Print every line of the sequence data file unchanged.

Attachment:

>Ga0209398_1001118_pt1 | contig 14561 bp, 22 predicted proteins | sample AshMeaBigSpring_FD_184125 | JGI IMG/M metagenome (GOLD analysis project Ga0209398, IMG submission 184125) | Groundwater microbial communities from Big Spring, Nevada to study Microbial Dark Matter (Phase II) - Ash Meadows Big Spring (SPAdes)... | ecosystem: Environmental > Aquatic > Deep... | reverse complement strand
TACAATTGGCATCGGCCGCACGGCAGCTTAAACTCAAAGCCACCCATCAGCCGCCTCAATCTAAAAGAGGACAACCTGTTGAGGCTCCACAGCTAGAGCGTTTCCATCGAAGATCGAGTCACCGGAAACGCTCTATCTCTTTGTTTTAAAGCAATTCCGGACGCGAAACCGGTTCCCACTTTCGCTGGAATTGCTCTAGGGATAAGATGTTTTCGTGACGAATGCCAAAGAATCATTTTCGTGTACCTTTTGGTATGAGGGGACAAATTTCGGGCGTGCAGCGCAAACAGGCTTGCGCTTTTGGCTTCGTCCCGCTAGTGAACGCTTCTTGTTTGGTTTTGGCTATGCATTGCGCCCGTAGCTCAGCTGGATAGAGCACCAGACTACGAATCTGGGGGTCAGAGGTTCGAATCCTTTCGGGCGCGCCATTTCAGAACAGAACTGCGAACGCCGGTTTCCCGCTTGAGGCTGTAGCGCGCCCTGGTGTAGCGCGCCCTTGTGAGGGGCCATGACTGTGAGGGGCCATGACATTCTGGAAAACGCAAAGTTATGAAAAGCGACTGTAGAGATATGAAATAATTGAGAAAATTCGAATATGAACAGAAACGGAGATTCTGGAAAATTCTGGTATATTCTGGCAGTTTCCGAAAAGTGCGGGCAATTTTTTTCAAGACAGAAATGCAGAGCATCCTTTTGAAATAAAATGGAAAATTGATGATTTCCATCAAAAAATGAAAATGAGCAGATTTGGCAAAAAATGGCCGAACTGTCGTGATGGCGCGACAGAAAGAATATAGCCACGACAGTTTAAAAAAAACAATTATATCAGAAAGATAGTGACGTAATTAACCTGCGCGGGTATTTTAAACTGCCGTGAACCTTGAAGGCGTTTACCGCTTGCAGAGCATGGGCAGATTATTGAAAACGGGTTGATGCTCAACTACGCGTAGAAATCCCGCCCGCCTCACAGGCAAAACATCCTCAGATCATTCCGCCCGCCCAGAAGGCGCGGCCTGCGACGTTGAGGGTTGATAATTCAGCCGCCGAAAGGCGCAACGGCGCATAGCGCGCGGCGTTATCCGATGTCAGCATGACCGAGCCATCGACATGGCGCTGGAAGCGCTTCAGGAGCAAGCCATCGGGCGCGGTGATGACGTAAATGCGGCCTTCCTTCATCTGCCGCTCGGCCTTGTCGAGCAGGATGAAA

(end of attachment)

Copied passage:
>Ga0209398_1001118_pt1 | contig 14561 bp, 22 predicted proteins | sample AshMeaBigSpring_FD_184125 | JGI IMG/M metagenome (GOLD analysis project Ga0209398, IMG submission 184125) | Groundwater microbial communities from Big Spring, Nevada to study Microbial Dark Matter (Phase II) - Ash Meadows Big Spring (SPAdes)... | ecosystem: Environmental > Aquatic > Deep... | reverse complement strand
TACAATTGGCATCGGCCGCACGGCAGCTTAAACTCAAAGCCACCCATCAGCCGCCTCAATCTAAAAGAGGACAACCTGTTGAGGCTCCACAGCTAGAGCGTTTCCATCGAAGATCGAGTCACCGGAAACGCTCTATCTCTTTGTTTTAAAGCAATTCCGGACGCGAAACCGGTTCCCACTTTCGCTGGAATTGCTCTAGGGATAAGATGTTTTCGTGACGAATGCCAAAGAATCATTTTCGTGTACCTTTTGGTATGAGGGGACAAATTTCGGGCGTGCAGCGCAAACAGGCTTGCGCTTTTGGCTTCGTCCCGCTAGTGAACGCTTCTTGTTTGGTTTTGGCTATGCATTGCGCCCGTAGCTCAGCTGGATAGAGCACCAGACTACGAATCTGGGGGTCAGAGGTTCGAATCCTTTCGGGCGCGCCATTTCAGAACAGAACTGCGAACGCCGGTTTCCCGCTTGAGGCTGTAGCGCGCCCTGGTGTAGCGCGCCCTTGTGAGGGGCCATGACTGTGAGGGGCCATGACATTCTGGAAAACGCAAAGTTATGAAAAGCGACTGTAGAGATATGAAATAATTGAGAAAATTCGAATATGAACAGAAACGGAGATTCTGGAAAATTCTGGTATATTCTGGCAGTTTCCGAAAAGTGCGGGCAATTTTTTTCAAGACAGAAATGCAGAGCATCCTTTTGAAATAAAATGGAAAATTGATGATTTCCATCAAAAAATGAAAATGAGCAGATTTGGCAAAAAATGGCCGAACTGTCGTGATGGCGCGACAGAAAGAATATAGCCACGACAGTTTAAAAAAAACAATTATATCAGAAAGATAGTGACGTAATTAACCTGCGCGGGTATTTTAAACTGCCGTGAACCTTGAAGGCGTTTACCGCTTGCAGAGCATGGGCAGATTATTGAAAACGGGTTGATGCTCAACTACGCGTAGAAATCCCGCCCGCCTCACAGGCAAAACATCCTCAGATCATTCCGCCCGCCCAGAAGGCGCGGCCTGCGACGTTGAGGGTTGATAATTCAGCCGCCGAAAGGCGCAACGGCGCATAGCGCGCGGCGTTATCCGATGTCAGCATGACCGAGCCATCGACATGGCGCTGGAAGCGCTTCAGGAGCAAGCCATCGGGCGCGGTGATGACGTAAATGCGGCCTTCCTTCATCTGCCGCTCGGCCTTGTCGAGCAGGATGAAA